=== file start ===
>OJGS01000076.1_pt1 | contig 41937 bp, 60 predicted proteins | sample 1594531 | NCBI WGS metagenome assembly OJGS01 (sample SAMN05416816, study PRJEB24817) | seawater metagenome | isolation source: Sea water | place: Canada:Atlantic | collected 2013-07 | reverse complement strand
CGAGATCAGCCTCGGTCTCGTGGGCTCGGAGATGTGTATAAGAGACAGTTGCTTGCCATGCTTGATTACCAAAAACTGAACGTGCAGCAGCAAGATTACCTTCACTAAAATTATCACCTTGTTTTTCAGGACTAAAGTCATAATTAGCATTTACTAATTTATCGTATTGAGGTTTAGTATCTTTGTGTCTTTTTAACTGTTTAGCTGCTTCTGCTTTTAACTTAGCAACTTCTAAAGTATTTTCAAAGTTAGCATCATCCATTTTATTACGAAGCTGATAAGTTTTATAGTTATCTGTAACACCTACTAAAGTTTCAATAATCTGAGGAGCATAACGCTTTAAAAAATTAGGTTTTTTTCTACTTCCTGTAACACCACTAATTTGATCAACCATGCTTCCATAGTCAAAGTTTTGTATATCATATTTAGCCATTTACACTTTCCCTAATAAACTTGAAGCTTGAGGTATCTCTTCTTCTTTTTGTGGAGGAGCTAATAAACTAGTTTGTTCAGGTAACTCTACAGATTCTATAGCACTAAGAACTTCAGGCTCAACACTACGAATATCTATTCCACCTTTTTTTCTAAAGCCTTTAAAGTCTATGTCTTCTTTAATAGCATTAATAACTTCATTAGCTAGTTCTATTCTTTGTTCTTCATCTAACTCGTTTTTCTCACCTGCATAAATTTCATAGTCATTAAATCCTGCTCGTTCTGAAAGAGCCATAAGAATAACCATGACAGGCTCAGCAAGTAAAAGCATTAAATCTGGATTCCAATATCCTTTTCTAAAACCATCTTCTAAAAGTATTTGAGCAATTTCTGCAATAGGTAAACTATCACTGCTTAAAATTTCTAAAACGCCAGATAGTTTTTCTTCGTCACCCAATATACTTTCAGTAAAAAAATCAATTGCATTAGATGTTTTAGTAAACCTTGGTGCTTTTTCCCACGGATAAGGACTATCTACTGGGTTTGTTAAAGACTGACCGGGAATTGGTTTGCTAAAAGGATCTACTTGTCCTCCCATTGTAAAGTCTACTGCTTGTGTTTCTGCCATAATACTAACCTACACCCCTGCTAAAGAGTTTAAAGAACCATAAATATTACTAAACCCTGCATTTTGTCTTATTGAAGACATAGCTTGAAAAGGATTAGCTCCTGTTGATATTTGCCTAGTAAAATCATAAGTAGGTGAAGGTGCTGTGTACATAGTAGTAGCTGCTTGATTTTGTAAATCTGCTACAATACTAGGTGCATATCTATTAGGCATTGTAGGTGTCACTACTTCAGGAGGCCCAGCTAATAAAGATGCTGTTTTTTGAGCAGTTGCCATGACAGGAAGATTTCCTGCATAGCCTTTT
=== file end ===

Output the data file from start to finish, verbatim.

>OJGS01000076.1_pt1 | contig 41937 bp, 60 predicted proteins | sample 1594531 | NCBI WGS metagenome assembly OJGS01 (sample SAMN05416816, study PRJEB24817) | seawater metagenome | isolation source: Sea water | place: Canada:Atlantic | collected 2013-07 | reverse complement strand
CGAGATCAGCCTCGGTCTCGTGGGCTCGGAGATGTGTATAAGAGACAGTTGCTTGCCATGCTTGATTACCAAAAACTGAACGTGCAGCAGCAAGATTACCTTCACTAAAATTATCACCTTGTTTTTCAGGACTAAAGTCATAATTAGCATTTACTAATTTATCGTATTGAGGTTTAGTATCTTTGTGTCTTTTTAACTGTTTAGCTGCTTCTGCTTTTAACTTAGCAACTTCTAAAGTATTTTCAAAGTTAGCATCATCCATTTTATTACGAAGCTGATAAGTTTTATAGTTATCTGTAACACCTACTAAAGTTTCAATAATCTGAGGAGCATAACGCTTTAAAAAATTAGGTTTTTTTCTACTTCCTGTAACACCACTAATTTGATCAACCATGCTTCCATAGTCAAAGTTTTGTATATCATATTTAGCCATTTACACTTTCCCTAATAAACTTGAAGCTTGAGGTATCTCTTCTTCTTTTTGTGGAGGAGCTAATAAACTAGTTTGTTCAGGTAACTCTACAGATTCTATAGCACTAAGAACTTCAGGCTCAACACTACGAATATCTATTCCACCTTTTTTTCTAAAGCCTTTAAAGTCTATGTCTTCTTTAATAGCATTAATAACTTCATTAGCTAGTTCTATTCTTTGTTCTTCATCTAACTCGTTTTTCTCACCTGCATAAATTTCATAGTCATTAAATCCTGCTCGTTCTGAAAGAGCCATAAGAATAACCATGACAGGCTCAGCAAGTAAAAGCATTAAATCTGGATTCCAATATCCTTTTCTAAAACCATCTTCTAAAAGTATTTGAGCAATTTCTGCAATAGGTAAACTATCACTGCTTAAAATTTCTAAAACGCCAGATAGTTTTTCTTCGTCACCCAATATACTTTCAGTAAAAAAATCAATTGCATTAGATGTTTTAGTAAACCTTGGTGCTTTTTCCCACGGATAAGGACTATCTACTGGGTTTGTTAAAGACTGACCGGGAATTGGTTTGCTAAAAGGATCTACTTGTCCTCCCATTGTAAAGTCTACTGCTTGTGTTTCTGCCATAATACTAACCTACACCCCTGCTAAAGAGTTTAAAGAACCATAAATATTACTAAACCCTGCATTTTGTCTTATTGAAGACATAGCTTGAAAAGGATTAGCTCCTGTTGATATTTGCCTAGTAAAATCATAAGTAGGTGAAGGTGCTGTGTACATAGTAGTAGCTGCTTGATTTTGTAAATCTGCTACAATACTAGGTGCATATCTATTAGGCATTGTAGGTGTCACTACTTCAGGAGGCCCAGCTAATAAAGATGCTGTTTTTTGAGCAGTTGCCATGACAGGAAGATTTCCTGCATAGCCTTTT